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  • The Subject as Phil LaakPoker and the Politics of Intersubjectivity
  • David Wittenberg (bio)

Later in this essay, I will suggest that the game of poker offers a prototype for what we are in the habit of calling, in the structural vocabularies customarily used to express psychoanalytic insights, "the subject." Politically speaking, the most salient aspect of the subject is its distinction from the self, the individual, the human, and so on—in a word, its nonspecificity or interchangeability, which also lends a pathos to the term's ambiguity: Is someone the subject of political acts, or subject to (or subjugated by) politics, culture, language, and the law? My choice of poker to elucidate this structure may seem odd, since poker is a game self-evidently concerned more with microeconomics than with politics. Therefore, along with my discussion of one particular poker hand, I will take time to outline more generally the features of poker that underlie its value as an illustration or allegory of political subjectivity. In brief, the poker hand will show why only the subject, not the individual, can play the game in which it finds itself, even as the individual player must continually fail to believe in the extent of that subjugation.

Game theory, for which poker "remains the ideal model of the basic strategical problem" of socioeconomic decision-making, is an obvious rubric for any such analysis, as it also is for most books, articles, and blogs that poker players themselves consult in order to improve their games, some of which I will briefly reference.1 For my purposes, a second and more crucial rubric is the canonical subsection of Hegel's Phenomenology of Spirit titled "Independence and Dependence of Self-Consciousness," more commonly referred to as the master–slave dialectic, a fragment of [End Page 40] philosophy that, "throughout 150 years" of political and cultural theory, has effectively steered sociological analysis away from questions of either psyche or rational self-interest and toward structural relations of power.2 Hegelian dialectic reconfigures the significance of the individual under broader conditions of subjectivity, or to put it more concisely, subordinates the particular to the universal. To offer just one description of how such a political dialectic plays out—a description reminiscent of a Christian ethics to which it is nonetheless radically opposed—Alain Badiou, adapting language from both Marx and Lacan, proposes that "the individual, truth be told, is nothing" and that "it is only by dissolving itself into a project that exceeds him that an individual can hope to attain some subjective real."3 Touchstones for an objectified subjectivity, or at least its type or tendency, include Marx's "species-being," Freud's "super-ego," Merleau-Ponty's "embodied subject," Althusser's "interpellated" individual hailed by the state, and so on.4 In light of my specific interest in poker, I opt for a less canonical touchstone for the objectified subject, one that connects Hegelian dialectic directly to the terminology of game theory: Jacques Lacan's 1945 essay "Logical Time and the Assertion of Anticipated Certainty," in which Lacan analyzes an adaptation of an archetypal game-theoretical problem, the "three prisoners" puzzle.5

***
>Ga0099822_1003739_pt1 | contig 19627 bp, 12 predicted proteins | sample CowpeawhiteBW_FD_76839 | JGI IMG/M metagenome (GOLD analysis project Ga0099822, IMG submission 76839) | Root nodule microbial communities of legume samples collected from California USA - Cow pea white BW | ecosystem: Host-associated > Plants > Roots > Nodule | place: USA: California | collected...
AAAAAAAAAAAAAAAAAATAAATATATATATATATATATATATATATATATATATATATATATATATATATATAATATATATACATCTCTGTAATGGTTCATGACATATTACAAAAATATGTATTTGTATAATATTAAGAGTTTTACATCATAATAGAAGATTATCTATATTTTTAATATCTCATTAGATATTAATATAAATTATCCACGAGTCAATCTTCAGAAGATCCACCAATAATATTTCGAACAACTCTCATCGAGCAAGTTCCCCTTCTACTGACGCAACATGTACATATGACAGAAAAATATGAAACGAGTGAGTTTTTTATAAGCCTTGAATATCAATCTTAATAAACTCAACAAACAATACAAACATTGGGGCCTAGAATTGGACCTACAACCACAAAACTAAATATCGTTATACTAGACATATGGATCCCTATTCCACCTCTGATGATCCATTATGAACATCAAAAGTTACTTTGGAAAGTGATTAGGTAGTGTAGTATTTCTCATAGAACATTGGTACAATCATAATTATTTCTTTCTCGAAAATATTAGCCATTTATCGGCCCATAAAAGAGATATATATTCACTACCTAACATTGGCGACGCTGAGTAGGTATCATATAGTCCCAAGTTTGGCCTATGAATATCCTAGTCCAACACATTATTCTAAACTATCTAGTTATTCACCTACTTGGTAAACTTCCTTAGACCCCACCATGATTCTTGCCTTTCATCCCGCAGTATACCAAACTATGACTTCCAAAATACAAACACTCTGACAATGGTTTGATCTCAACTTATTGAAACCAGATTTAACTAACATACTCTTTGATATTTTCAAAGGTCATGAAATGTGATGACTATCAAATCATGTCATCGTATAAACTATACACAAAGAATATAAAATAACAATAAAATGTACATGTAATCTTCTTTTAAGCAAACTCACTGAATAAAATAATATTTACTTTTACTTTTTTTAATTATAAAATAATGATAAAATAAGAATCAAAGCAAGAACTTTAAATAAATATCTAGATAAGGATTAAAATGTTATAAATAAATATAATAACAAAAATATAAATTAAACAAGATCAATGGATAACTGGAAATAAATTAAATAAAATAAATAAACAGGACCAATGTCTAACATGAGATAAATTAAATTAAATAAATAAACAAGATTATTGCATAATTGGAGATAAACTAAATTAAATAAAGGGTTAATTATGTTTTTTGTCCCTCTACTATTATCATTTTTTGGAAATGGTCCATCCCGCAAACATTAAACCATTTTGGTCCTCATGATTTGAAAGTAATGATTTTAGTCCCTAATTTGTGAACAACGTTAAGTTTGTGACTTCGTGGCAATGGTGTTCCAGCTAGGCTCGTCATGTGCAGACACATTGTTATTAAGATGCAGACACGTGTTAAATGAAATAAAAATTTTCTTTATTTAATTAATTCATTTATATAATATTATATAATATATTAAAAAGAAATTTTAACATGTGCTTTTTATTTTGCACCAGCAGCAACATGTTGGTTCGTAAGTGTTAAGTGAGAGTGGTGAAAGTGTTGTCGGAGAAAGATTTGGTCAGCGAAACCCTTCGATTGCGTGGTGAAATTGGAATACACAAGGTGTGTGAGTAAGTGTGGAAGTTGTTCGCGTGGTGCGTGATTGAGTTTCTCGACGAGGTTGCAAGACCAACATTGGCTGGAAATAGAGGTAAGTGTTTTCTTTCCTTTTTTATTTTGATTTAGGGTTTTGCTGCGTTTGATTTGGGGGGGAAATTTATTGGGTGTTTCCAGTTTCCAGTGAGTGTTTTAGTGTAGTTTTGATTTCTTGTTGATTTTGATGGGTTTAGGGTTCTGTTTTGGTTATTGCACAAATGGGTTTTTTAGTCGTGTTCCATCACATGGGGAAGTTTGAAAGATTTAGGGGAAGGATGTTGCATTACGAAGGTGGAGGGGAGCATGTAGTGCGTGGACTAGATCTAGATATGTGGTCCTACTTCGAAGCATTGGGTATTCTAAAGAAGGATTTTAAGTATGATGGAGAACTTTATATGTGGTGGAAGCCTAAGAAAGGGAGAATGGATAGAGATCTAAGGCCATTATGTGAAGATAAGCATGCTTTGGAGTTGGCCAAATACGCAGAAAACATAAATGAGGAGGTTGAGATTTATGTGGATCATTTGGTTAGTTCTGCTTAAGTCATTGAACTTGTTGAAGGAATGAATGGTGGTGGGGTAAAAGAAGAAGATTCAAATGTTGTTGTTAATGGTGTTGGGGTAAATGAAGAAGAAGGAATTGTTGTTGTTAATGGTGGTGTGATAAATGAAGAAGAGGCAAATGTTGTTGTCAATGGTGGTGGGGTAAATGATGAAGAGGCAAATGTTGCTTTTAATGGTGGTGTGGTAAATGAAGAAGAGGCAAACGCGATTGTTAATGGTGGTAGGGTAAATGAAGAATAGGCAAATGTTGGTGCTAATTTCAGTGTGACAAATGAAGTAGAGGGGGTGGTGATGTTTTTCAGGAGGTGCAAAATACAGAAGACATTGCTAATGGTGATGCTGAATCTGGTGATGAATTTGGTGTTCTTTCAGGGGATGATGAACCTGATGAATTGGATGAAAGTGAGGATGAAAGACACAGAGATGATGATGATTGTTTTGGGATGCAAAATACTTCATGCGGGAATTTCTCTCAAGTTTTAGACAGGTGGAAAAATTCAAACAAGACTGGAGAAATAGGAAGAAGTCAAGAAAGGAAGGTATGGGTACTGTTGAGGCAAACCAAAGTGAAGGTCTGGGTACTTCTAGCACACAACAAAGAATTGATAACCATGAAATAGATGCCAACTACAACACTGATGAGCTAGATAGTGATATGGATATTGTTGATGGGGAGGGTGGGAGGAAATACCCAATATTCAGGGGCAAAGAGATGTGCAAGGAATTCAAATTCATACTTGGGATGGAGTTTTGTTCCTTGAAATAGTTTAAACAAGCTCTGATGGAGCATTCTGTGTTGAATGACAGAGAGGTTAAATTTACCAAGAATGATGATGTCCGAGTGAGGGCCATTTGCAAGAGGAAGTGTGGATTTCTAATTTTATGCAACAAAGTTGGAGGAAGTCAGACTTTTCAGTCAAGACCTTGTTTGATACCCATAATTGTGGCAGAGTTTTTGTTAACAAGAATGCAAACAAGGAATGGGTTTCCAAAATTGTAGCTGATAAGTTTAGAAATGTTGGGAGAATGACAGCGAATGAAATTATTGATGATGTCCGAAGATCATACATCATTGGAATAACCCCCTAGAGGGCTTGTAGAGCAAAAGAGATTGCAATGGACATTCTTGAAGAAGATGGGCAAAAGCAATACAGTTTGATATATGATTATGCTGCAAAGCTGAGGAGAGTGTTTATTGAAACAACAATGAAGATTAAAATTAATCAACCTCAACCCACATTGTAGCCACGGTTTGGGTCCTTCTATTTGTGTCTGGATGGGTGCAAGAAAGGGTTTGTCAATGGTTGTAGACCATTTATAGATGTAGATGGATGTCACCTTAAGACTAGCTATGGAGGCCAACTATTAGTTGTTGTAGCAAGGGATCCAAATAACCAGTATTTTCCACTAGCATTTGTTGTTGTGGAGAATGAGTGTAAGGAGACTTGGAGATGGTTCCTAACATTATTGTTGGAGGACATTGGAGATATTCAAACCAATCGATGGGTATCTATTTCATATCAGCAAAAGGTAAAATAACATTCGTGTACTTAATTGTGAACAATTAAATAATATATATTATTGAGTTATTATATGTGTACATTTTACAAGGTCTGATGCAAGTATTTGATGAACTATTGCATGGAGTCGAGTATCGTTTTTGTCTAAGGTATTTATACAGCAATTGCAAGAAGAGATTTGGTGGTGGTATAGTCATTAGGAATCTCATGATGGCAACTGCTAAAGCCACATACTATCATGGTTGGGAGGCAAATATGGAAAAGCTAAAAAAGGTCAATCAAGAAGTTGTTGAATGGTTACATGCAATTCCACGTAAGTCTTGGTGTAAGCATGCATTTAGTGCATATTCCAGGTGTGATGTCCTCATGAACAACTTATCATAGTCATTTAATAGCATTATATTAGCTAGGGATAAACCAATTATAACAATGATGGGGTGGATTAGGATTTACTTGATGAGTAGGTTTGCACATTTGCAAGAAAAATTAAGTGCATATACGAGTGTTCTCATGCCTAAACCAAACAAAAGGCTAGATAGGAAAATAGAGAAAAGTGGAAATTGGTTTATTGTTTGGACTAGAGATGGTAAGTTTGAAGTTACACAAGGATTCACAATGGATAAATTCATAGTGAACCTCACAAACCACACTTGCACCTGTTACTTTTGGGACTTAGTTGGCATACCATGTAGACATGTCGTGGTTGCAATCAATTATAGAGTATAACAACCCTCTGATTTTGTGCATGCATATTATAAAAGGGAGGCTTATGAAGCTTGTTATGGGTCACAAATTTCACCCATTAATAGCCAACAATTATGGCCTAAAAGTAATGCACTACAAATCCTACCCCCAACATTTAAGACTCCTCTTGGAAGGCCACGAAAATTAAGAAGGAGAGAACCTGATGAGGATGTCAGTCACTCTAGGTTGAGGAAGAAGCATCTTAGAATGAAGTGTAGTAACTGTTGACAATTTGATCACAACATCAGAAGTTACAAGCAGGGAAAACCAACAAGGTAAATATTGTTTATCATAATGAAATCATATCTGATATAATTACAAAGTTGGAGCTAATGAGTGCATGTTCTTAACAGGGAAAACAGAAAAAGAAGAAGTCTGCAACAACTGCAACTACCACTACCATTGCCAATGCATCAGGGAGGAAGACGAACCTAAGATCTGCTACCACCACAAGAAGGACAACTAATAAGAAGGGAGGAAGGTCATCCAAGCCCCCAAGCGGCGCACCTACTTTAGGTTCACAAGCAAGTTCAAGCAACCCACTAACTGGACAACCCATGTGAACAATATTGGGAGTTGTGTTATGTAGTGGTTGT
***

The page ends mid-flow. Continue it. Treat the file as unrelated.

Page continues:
Three Prisoners

The "logical problem" at the heart of Lacan's essay is presented in the guise of a cocktail party brainteaser and may originally have come to Lacan that way.6 A warden (for reasons ostensibly outside the scope of the game) intends to free one prisoner and selects three inmates to compete for this opportunity. The three prisoners are isolated in a room, each with a disk affixed to his back that only the other two can see. The first prisoner able to deduce the color of his own disk and explain his reasoning to the warden will be free to leave the prison. A total of five disks are employed, two black and three white, determining the game's possible outcomes with a strict binary calculus: if I am the first to deduce the color of my disk, black or white, then I will be freed; if I cannot do so before the others, I will remain imprisoned. The crucial aspect of each prisoner's deliberation is that, because...


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